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420 vs J22

Printed From: Yachts and Yachting Online
Category: Keelboat classes
Forum Name: Technique
Forum Discription: 'How to' section for keelboat questions and answers
URL: http://www.yachtsandyachting.com/forum/forum_posts.asp?TID=8458
Printed Date: 19 Oct 17 at 6:23am
Software Version: Web Wiz Forums 9.665y - http://www.webwizforums.com


Topic: 420 vs J22
Posted By: lizzerrslitherr
Subject: 420 vs J22
Date Posted: 26 Oct 11 at 5:45pm
What is the difference between sailing a J22 vs a 420?
I realize that the J22 has a motor, but isn't that just for the sake of convenience?



Replies:
Posted By: Mister Nick
Date Posted: 26 Oct 11 at 6:53pm
I think the main difference is the fact that a 420 is a small dinghy and a J22 is a keelboat, meaning that the J22 is a much bigger boat with a much bigger rig.


Posted By: themeaningoflife
Date Posted: 26 Oct 11 at 7:00pm
+1 Tongue

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Cambridge University Lightweight Rowing Club
RS800 1128

kindly sponsored by http://www.rwo-marine.com" rel="nofollow - RWO Marine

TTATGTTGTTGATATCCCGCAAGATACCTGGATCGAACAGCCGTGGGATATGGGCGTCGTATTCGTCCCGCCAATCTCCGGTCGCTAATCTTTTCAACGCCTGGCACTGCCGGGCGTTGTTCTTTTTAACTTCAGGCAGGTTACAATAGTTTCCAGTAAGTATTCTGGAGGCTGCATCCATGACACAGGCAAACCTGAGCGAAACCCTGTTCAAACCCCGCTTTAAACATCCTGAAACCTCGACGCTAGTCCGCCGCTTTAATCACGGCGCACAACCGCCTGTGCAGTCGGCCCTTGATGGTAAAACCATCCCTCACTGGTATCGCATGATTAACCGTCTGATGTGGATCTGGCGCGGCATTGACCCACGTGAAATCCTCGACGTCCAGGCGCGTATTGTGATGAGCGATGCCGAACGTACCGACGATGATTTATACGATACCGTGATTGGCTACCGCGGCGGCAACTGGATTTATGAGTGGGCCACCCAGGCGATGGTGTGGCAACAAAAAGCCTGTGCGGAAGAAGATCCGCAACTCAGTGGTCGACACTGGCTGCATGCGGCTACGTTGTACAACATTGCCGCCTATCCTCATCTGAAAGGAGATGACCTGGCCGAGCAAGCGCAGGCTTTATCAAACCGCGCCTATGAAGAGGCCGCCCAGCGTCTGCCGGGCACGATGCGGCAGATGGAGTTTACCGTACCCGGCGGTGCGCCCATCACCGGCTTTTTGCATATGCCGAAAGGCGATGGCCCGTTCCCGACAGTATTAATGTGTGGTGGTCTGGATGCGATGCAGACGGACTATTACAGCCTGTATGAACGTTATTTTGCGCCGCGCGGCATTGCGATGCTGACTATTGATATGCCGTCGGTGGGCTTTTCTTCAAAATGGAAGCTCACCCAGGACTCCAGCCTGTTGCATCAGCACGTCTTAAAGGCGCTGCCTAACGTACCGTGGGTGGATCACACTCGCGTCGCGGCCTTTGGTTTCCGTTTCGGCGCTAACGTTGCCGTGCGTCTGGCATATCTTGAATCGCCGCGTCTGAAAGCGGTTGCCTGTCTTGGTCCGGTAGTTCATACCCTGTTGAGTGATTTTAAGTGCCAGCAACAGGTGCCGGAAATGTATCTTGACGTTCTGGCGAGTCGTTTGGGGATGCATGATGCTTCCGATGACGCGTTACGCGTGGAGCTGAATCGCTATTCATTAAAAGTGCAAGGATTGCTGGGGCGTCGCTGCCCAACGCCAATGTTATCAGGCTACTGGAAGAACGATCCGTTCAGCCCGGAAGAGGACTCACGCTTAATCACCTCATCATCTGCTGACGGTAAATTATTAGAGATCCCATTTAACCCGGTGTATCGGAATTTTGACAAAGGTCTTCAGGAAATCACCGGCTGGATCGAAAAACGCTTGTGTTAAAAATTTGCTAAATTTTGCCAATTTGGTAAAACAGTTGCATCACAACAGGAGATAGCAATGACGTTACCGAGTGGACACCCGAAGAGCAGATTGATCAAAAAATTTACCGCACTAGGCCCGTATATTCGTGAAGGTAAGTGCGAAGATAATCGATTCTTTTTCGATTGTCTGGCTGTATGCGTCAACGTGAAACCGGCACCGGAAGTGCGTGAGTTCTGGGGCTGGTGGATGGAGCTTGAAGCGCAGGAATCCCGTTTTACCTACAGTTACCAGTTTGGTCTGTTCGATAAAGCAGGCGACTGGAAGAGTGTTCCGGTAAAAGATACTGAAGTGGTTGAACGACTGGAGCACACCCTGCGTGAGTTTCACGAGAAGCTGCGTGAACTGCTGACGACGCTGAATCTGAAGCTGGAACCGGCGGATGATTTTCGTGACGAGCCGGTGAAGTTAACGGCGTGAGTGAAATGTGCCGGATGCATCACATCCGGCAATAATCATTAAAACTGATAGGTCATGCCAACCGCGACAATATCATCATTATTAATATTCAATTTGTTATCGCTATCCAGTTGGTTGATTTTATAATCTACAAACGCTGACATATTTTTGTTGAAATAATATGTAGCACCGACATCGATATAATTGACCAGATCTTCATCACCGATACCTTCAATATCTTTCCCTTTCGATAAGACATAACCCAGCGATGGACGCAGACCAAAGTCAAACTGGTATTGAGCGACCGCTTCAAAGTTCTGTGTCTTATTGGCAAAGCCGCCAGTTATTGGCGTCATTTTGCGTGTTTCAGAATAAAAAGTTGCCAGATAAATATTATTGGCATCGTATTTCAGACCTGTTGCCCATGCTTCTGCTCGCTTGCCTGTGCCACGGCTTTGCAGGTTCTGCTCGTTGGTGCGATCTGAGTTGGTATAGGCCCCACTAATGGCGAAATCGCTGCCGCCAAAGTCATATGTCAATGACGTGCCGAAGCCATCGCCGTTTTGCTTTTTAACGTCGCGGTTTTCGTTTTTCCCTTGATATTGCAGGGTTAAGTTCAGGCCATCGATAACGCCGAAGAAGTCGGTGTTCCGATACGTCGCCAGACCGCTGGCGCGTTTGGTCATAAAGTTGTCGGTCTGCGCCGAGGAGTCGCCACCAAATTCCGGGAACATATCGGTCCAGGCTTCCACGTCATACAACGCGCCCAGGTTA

Posted By: lizzerrslitherr
Date Posted: 27 Oct 11 at 3:17am
So if I've only ever sailed a 420, what would I need to know about the J22 before sailing it?


Posted By: bferry
Date Posted: 27 Oct 11 at 7:22am
The J22 is a completely different boat to the 420.  As stated above, the J22 is a keelboat, however the experience gained on a 420 would be of great benefit since the J22 has a similar rig layout.  The most obvious difference is that you cannot launch the boat in the same way as a dinghy and you cannot trailer it back home after every session.  You would need some sort of mooring for the boat.  It is also much heavier than a dinghy, less likely to capsize and includes a v-birth, small galley and heads for cruising.  You can check out more details on the following link: